Discussion Board Reply – Coursework Example

Discussion board reply The posts were enlightening especially when it touched defined contribution plans (DC) where retirement benefits are guaranteed based into the contribution into the plan. This could be the response to the changing nature of retirement structure where long-term employment are already getting rarer and thus, DCs becoming in vogue because it is dependent more on the employees than the employers. The posts made me explore more on the topic and found that there are more variations to it such as the Australian superannuation system where the defined contribution (DC) that would be payable on the employees retirement is “increased by the net investment returns attributable to the employee, less tax” (Cooper, 2014) which in effect increases due to the return of investment.
This may be beneficial but it also helped realize that DC has also accompanying risk such as the risk of fund mismanagement. It was mentioned in the post that employees are likely to mismanage the funds and this was supported by the study of Burke and Goldman who found out that employees when left on their own finds it difficult to make their retirement fund secure (Burke and Goldman, 2015).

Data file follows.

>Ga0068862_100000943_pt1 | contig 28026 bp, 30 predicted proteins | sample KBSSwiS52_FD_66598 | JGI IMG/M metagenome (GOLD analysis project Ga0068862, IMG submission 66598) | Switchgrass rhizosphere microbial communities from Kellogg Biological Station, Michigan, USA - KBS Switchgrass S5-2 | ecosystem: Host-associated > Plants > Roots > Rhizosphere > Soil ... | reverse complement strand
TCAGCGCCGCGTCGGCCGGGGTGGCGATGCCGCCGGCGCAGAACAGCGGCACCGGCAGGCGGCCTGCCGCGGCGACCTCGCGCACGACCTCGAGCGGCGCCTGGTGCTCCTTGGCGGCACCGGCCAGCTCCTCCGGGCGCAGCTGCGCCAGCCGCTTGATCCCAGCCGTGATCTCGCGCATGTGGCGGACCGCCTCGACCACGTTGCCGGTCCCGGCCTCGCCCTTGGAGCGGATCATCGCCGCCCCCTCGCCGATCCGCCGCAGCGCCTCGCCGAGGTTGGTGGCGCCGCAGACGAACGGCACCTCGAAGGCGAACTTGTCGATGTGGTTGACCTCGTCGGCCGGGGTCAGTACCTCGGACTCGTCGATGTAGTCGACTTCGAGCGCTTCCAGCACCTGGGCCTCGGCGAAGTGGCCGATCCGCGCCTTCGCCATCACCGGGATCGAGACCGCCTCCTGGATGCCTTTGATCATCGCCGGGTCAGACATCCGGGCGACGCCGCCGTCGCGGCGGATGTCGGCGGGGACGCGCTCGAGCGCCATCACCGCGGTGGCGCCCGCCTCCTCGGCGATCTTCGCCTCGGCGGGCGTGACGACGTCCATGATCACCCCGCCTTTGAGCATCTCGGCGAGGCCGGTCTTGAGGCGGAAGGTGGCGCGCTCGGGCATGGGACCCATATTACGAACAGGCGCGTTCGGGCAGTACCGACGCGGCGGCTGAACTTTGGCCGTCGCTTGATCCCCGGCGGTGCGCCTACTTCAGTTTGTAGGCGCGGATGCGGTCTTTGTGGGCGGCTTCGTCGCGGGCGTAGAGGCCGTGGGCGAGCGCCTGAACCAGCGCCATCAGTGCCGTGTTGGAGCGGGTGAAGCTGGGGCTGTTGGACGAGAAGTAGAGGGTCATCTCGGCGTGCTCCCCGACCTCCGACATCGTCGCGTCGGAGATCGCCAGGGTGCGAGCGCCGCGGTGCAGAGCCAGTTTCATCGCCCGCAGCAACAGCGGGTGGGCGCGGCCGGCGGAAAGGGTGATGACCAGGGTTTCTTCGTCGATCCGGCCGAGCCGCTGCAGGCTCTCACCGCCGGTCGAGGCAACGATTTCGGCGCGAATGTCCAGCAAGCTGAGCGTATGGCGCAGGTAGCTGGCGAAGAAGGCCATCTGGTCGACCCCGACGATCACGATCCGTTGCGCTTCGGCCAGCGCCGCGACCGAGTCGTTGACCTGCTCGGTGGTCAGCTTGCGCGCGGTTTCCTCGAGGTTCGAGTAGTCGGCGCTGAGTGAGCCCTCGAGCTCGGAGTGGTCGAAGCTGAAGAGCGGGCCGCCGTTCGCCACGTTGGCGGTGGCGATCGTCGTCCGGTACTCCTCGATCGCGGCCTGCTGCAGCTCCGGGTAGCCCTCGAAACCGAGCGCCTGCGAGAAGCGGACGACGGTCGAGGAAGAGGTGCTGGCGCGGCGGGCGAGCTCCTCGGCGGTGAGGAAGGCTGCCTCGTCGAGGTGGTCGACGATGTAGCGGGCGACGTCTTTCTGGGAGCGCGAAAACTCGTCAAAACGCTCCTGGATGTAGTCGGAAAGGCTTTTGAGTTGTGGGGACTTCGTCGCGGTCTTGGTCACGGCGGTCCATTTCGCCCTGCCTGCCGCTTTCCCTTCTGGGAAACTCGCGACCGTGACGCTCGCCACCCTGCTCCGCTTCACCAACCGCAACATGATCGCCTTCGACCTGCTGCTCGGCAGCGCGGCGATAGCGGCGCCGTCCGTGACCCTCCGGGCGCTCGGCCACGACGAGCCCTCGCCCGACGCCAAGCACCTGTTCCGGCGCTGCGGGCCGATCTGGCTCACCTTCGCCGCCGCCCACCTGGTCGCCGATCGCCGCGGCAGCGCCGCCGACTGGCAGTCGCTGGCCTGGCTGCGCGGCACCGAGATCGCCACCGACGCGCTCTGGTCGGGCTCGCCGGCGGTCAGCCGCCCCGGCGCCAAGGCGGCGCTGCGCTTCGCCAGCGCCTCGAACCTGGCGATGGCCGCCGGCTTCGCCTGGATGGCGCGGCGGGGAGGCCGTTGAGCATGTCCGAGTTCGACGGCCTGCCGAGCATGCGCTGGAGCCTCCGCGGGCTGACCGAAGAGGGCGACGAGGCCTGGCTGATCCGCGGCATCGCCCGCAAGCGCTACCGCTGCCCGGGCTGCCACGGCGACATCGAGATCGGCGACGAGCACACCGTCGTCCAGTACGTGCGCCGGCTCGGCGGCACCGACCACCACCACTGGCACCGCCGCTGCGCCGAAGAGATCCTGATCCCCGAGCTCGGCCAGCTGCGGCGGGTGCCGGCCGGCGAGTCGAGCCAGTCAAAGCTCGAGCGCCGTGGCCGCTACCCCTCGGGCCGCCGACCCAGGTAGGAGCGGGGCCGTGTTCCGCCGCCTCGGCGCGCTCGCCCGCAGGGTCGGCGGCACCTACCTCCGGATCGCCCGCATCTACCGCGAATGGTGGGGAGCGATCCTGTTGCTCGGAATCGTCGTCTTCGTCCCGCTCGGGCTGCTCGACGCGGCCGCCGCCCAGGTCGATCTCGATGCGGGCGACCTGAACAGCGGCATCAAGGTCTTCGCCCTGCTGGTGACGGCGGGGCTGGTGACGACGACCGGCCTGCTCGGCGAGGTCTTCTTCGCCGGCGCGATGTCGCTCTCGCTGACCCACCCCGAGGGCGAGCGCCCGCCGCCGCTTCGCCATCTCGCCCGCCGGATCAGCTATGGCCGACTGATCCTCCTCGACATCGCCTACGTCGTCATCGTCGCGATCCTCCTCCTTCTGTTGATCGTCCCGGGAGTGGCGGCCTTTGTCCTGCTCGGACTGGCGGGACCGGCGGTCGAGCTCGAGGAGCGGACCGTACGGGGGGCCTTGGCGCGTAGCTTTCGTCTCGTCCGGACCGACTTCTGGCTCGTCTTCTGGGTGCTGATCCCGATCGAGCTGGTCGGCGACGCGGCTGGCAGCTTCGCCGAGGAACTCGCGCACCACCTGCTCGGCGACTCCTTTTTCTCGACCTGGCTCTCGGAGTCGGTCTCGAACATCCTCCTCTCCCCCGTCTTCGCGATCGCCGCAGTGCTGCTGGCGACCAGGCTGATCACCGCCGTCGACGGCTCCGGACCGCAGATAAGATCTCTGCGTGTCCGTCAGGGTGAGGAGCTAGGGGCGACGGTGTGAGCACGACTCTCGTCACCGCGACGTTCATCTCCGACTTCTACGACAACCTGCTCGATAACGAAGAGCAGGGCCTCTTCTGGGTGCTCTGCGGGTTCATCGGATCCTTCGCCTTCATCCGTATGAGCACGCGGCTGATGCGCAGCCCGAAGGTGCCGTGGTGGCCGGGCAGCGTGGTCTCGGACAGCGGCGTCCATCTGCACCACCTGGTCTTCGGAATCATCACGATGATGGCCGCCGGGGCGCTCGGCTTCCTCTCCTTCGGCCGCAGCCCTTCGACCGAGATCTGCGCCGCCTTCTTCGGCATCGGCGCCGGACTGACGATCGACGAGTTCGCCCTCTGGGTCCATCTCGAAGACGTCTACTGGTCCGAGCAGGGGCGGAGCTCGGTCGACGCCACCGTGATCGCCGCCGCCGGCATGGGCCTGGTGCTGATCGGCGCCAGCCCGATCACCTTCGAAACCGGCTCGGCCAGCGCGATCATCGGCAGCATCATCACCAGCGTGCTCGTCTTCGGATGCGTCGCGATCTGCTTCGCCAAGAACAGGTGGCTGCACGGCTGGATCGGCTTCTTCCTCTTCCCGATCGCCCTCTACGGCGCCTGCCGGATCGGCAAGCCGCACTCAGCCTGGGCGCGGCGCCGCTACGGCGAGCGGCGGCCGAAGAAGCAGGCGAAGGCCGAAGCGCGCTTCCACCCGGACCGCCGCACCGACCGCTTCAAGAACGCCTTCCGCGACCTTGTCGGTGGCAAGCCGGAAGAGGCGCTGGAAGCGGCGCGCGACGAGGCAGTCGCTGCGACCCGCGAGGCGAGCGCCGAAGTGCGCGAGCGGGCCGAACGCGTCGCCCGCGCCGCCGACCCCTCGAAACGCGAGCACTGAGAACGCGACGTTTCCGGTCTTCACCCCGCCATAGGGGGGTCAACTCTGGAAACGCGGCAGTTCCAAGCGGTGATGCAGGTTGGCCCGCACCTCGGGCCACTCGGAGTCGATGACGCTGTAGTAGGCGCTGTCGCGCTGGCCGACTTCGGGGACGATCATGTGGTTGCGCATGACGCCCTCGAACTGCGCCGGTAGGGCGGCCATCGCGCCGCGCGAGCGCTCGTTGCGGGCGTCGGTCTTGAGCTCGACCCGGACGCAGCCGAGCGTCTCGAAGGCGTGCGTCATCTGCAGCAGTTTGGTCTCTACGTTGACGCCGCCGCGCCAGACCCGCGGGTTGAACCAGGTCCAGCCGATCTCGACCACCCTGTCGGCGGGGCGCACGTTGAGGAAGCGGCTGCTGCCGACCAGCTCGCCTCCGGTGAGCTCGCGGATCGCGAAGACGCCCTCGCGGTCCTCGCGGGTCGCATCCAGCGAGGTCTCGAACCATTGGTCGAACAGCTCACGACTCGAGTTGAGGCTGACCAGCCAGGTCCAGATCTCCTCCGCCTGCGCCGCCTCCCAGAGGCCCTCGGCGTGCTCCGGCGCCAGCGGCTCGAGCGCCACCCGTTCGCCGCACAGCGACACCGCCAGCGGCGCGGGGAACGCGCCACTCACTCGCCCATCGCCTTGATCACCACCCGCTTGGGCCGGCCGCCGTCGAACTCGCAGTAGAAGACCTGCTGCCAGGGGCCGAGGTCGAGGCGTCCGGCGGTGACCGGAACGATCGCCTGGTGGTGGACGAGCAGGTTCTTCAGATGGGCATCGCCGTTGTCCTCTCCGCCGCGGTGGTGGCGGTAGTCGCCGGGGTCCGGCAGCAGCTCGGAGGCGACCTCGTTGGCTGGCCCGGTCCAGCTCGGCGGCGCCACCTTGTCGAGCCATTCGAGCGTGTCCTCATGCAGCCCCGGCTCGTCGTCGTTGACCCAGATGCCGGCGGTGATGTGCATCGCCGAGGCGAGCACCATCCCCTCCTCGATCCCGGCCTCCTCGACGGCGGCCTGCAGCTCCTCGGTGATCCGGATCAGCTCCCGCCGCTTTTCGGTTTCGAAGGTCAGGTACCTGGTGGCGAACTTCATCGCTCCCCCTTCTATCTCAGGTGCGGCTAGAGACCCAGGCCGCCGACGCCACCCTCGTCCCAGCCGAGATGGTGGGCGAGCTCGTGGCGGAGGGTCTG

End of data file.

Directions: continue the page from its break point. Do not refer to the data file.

I figured that this weakness in the DC which is its susceptibility to risk and mismanagement should be addressed because it would be unthinkable for someone who worked all his or her life only to end up a pauper when one retires. DC should be reframed so that the retirement fund will be guaranteed and employees achieve their retirement income goals (Ralaoff, 2014).
Burke, T. V., & Goldman, T. A. (2015). Strategies to Help Defined Contribution Plan Participants Improve Financial Wellness and Achieve a Secure Retirement. Benefits Quarterly, 318-11.
Rafaloff, R. (2014). Why Income Should Be the Outcome of a Defined Contribution Plan. Benefits Quarterly, 30(4), 21-25.
Cooper, J. R. (2014). Are Defined Contribution Pension Plans Fit For Purpose In Retirement?. Seattle University Law Review, 37(2), 511-532.